Blog Beginnings: 2007

Twelve years ago this month, I began a blog,, to write and exhibit photographs. It was still half a year before I moved wholesale to Ushguli, from where the blog continued, using my cellphone as modem and posting from my desktop computer. I already had about 30 years of photographs and travel behind me from which to draw, and in that first year I averaged more than a post a day. This blog eventually ran out of Google’s allotted storage space, and I started the next one, Four years later, I had some tens of thousands of views, and enough CV material to persuade the people at Georgia Today newspaper to take me on as a weekly writer from Svaneti, then in the full throes of Saakashvili’s renovation. So that was eight years ago this month, without missing a single Friday issue to date. Here are a few early blog snippets, showing where this ongoing journey began. Thank you very much, GT!

1st posts, March 2007:

Living in St P[etersburg, Russia] from 1992-99 was a real adventure. A beautiful city, but the weather was typical of a far northern swamp. Countless visits to the Hermitage. Footsteps of Dostoyevsky's "Crime and Punishment". Architecture to dwarf the soul and then exalt it. Beyond that, soul-destroying concrete jungle, only the interiors of apartments betraying their inhabitants' personalities. I loved it and was prepared to stay for much more than the seven years I had—but all the time the Caucasus was pulling my attention south as well.

St George and Mother Georgia monuments, Tbilisi Old City, Georgia, December 2006

The former is a new work of Georgia's patron saint by Zurab Tsereteli, replacing the banished Lenin statue in what is now Freedom Square. The latter is a Communist-era piece higher over the city, holding a wine bowl for guests and a sword for enemies. Joke: she's saying to her guests, "Drink this all or I'll cut your throat!"—welcome to the subtleties of Georgian hospitality...

April 2007

Etseri and Ushba, August 2004

Another journey which gave me much to dream about before it happened. Nodar's brother Sergo and I [on horseback] crossed a bridge over the Inguri from Etseri and then climbed and crossed the "mountain wall", taking about six hours to reach several log cabins on the other side. Here a few families spend the summer, grazing and milking their cattle, making nationally famous sulguni cheese and sending it back to Etseri weekly for sale elsewhere.

Sounds a simple trip, right? At one point early on, before we even crossed the river, my horse was going downhill at such a steep angle that I almost fell over its head, yelling in fear. On the other side we had to stumble, mounted, over an ice-and-snow bridge on a tributary to the main river. Then the long climb; glorious views, even Ushba showing through the clouds—without that peak I might not have bothered to shoot, so important is it; not far down to the cabins after that. After overnighting there, I had new views the next morning, including one for the cover of a book on Svaneti I'm slowly writing. Mountain-scapes gradually shrugging off their veils of cloud; even a short rainbow.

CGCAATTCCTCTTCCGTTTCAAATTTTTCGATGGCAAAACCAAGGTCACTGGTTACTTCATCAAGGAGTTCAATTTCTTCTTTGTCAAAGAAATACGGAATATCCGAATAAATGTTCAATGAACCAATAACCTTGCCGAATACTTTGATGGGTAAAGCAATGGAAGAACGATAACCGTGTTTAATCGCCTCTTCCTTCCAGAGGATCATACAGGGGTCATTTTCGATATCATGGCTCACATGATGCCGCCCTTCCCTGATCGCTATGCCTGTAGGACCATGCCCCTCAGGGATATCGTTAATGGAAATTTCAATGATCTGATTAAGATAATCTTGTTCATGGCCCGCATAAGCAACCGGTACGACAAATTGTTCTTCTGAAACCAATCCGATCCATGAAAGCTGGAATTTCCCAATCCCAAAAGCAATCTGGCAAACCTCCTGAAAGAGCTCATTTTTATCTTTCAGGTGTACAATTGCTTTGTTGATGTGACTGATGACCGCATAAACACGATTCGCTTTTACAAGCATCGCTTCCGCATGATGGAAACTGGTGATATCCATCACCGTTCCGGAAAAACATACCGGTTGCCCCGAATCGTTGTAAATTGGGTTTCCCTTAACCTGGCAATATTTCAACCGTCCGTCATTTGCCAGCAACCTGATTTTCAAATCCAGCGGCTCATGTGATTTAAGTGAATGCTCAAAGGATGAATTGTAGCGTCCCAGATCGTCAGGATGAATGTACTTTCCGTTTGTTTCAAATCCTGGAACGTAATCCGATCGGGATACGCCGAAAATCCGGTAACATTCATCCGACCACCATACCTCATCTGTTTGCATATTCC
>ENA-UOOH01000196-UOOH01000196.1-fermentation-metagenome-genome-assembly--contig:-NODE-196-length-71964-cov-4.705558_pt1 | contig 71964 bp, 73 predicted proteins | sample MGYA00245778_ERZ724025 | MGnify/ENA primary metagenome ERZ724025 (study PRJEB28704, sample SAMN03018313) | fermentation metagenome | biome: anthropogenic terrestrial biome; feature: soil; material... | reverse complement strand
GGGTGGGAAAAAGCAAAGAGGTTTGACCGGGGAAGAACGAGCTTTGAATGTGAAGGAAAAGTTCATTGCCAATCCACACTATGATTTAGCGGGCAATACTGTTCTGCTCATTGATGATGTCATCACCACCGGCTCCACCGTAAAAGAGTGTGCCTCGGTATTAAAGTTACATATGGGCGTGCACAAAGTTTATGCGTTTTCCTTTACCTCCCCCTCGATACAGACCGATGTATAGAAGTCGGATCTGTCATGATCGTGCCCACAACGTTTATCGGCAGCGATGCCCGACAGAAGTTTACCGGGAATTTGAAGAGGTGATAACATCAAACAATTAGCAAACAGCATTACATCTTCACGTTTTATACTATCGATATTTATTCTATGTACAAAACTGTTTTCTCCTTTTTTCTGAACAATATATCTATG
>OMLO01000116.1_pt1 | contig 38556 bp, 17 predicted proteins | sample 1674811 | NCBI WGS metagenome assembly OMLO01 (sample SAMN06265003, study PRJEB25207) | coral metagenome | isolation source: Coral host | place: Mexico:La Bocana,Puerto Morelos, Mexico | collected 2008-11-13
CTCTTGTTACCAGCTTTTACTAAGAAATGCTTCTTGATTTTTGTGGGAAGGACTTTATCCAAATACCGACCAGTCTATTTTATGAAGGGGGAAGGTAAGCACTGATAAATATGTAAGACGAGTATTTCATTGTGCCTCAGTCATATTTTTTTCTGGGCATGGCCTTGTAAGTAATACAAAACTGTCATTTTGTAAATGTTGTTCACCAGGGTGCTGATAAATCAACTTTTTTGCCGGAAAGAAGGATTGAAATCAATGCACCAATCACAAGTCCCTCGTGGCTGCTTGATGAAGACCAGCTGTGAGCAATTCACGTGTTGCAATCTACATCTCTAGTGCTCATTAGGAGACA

The trek back to Etseri was mostly downwards, down the mountain wall, and this is when it really got insane. Rain in the night had made the leaf-strewn ground slippery, and the horses made tiny mincing steps as they cautiously felt their way. Sensible enough: but at this rate it would take a very long time to get home. There was nothing for it but to speed things up. I followed my host's lead as we dismounted. Then all we could do was run down the blasted mountain pulling the horses behind us—two not huge men descending at a steep angle with large beasts slipping and sliding and snorting down their necks for several hours.

I had my photographs, the journey was behind me. Was it worth it? Well, I survived. Will I always?

A footnote to the story is that, of all the [35mm] films from all three of my visits to Svaneti in 2005, only a single roll remains. It's the set with the wall-crossing trip's best shots on it, mercifully; but lost somewhere in Canada, stolen from an unlocked mailbox where well-meaning friends left them, are more views of Ushba, and all the frames from only my third ever trip to Ushguli. Such is life, occasionally tragic. Move on.

Sukhishvili Dancers, Tbilisi, June 2006

It may now be permitted to photograph concerts of Georgia's spectacular Sukhishvili national dancers, but several years ago it wasn't. I snuck my camera in several times anyway, in a plastic bag, and shot on slow shutter speeds without flash until one of the ushers found me and told me to stop. The conditions forced the way of shooting, with blur resulting—but what better to capture motion from dance than blur anyway?

Tony Hanmer has lived in Georgia since 1999, in Svaneti since 2007, and been a weekly writer for GT since early 2011. He runs the “Svaneti Renaissance” Facebook group, now with nearly 2000 members, at

He and his wife also run their own guest house in Etseri:

By Tony Hanmer

14 March 2019 16:59